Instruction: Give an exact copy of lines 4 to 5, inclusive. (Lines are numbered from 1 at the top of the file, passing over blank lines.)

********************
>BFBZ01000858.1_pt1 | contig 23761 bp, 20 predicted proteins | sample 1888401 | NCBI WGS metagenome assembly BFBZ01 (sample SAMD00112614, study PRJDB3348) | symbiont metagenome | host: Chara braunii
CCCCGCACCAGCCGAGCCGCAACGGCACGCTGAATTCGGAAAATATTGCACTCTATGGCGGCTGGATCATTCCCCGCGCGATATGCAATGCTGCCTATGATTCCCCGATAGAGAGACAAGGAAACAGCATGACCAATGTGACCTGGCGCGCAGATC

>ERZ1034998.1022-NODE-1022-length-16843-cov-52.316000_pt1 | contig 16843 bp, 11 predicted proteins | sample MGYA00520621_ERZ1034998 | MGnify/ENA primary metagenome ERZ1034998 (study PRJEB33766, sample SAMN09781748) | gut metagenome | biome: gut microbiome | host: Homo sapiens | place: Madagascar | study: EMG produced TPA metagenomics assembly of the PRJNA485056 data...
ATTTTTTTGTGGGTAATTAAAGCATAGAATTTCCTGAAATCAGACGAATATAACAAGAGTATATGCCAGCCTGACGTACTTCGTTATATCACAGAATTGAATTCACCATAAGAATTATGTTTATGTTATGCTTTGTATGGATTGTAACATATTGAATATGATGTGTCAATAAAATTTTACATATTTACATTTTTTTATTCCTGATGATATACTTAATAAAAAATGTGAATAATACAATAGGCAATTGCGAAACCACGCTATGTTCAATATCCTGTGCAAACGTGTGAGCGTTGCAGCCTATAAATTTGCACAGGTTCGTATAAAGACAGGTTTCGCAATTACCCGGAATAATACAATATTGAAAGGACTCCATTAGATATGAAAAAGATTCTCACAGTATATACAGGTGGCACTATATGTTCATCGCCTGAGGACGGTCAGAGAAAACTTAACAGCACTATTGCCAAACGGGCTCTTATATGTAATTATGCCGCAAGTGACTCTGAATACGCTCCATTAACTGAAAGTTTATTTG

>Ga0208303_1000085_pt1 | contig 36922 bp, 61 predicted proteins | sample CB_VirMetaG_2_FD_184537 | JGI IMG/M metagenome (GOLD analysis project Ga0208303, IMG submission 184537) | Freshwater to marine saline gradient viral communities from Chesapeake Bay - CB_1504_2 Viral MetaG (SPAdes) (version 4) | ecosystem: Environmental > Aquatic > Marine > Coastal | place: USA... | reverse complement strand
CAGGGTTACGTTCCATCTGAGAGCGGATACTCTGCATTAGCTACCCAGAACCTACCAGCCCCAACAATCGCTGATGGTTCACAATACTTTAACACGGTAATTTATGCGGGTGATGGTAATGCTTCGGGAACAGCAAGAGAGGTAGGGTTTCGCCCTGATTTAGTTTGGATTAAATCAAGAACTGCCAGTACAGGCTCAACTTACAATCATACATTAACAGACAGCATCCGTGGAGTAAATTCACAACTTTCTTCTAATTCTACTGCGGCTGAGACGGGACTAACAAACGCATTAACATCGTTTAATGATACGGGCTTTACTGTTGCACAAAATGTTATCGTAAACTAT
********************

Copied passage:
ATTTTTTTGTGGGTAATTAAAGCATAGAATTTCCTGAAATCAGACGAATATAACAAGAGTATATGCCAGCCTGACGTACTTCGTTATATCACAGAATTGAATTCACCATAAGAATTATGTTTATGTTATGCTTTGTATGGATTGTAACATATTGAATATGATGTGTCAATAAAATTTTACATATTTACATTTTTTTATTCCTGATGATATACTTAATAAAAAATGTGAATAATACAATAGGCAATTGCGAAACCACGCTATGTTCAATATCCTGTGCAAACGTGTGAGCGTTGCAGCCTATAAATTTGCACAGGTTCGTATAAAGACAGGTTTCGCAATTACCCGGAATAATACAATATTGAAAGGACTCCATTAGATATGAAAAAGATTCTCACAGTATATACAGGTGGCACTATATGTTCATCGCCTGAGGACGGTCAGAGAAAACTTAACAGCACTATTGCCAAACGGGCTCTTATATGTAATTATGCCGCAAGTGACTCTGAATACGCTCCATTAACTGAAAGTTTATTTG

>Ga0208303_1000085_pt1 | contig 36922 bp, 61 predicted proteins | sample CB_VirMetaG_2_FD_184537 | JGI IMG/M metagenome (GOLD analysis project Ga0208303, IMG submission 184537) | Freshwater to marine saline gradient viral communities from Chesapeake Bay - CB_1504_2 Viral MetaG (SPAdes) (version 4) | ecosystem: Environmental > Aquatic > Marine > Coastal | place: USA... | reverse complement strand